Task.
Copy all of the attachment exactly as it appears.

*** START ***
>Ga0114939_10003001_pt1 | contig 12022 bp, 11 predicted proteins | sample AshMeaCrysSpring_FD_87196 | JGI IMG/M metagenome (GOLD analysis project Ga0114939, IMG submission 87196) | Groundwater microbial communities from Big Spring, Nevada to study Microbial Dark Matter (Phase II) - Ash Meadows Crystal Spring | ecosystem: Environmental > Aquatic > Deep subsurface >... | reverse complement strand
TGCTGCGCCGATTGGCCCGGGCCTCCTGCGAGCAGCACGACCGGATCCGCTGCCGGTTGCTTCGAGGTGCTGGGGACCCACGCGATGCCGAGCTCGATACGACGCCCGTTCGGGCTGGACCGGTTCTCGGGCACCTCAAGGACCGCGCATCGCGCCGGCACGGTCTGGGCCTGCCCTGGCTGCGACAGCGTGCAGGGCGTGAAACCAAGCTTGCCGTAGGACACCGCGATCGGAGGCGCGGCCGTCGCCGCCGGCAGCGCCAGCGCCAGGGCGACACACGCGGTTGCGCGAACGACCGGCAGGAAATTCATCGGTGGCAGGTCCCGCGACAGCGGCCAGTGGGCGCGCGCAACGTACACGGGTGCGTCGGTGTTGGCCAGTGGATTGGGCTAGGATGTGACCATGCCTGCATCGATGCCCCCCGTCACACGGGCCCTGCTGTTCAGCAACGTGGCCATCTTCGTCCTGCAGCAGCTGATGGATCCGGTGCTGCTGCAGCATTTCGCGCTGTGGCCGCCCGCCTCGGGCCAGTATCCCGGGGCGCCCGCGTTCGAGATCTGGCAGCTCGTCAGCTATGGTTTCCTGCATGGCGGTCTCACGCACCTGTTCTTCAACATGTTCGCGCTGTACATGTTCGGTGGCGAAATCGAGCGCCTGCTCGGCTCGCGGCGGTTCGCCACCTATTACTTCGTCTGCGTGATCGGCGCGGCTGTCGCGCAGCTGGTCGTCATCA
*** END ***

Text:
>Ga0114939_10003001_pt1 | contig 12022 bp, 11 predicted proteins | sample AshMeaCrysSpring_FD_87196 | JGI IMG/M metagenome (GOLD analysis project Ga0114939, IMG submission 87196) | Groundwater microbial communities from Big Spring, Nevada to study Microbial Dark Matter (Phase II) - Ash Meadows Crystal Spring | ecosystem: Environmental > Aquatic > Deep subsurface >... | reverse complement strand
TGCTGCGCCGATTGGCCCGGGCCTCCTGCGAGCAGCACGACCGGATCCGCTGCCGGTTGCTTCGAGGTGCTGGGGACCCACGCGATGCCGAGCTCGATACGACGCCCGTTCGGGCTGGACCGGTTCTCGGGCACCTCAAGGACCGCGCATCGCGCCGGCACGGTCTGGGCCTGCCCTGGCTGCGACAGCGTGCAGGGCGTGAAACCAAGCTTGCCGTAGGACACCGCGATCGGAGGCGCGGCCGTCGCCGCCGGCAGCGCCAGCGCCAGGGCGACACACGCGGTTGCGCGAACGACCGGCAGGAAATTCATCGGTGGCAGGTCCCGCGACAGCGGCCAGTGGGCGCGCGCAACGTACACGGGTGCGTCGGTGTTGGCCAGTGGATTGGGCTAGGATGTGACCATGCCTGCATCGATGCCCCCCGTCACACGGGCCCTGCTGTTCAGCAACGTGGCCATCTTCGTCCTGCAGCAGCTGATGGATCCGGTGCTGCTGCAGCATTTCGCGCTGTGGCCGCCCGCCTCGGGCCAGTATCCCGGGGCGCCCGCGTTCGAGATCTGGCAGCTCGTCAGCTATGGTTTCCTGCATGGCGGTCTCACGCACCTGTTCTTCAACATGTTCGCGCTGTACATGTTCGGTGGCGAAATCGAGCGCCTGCTCGGCTCGCGGCGGTTCGCCACCTATTACTTCGTCTGCGTGATCGGCGCGGCTGTCGCGCAGCTGGTCGTCATCA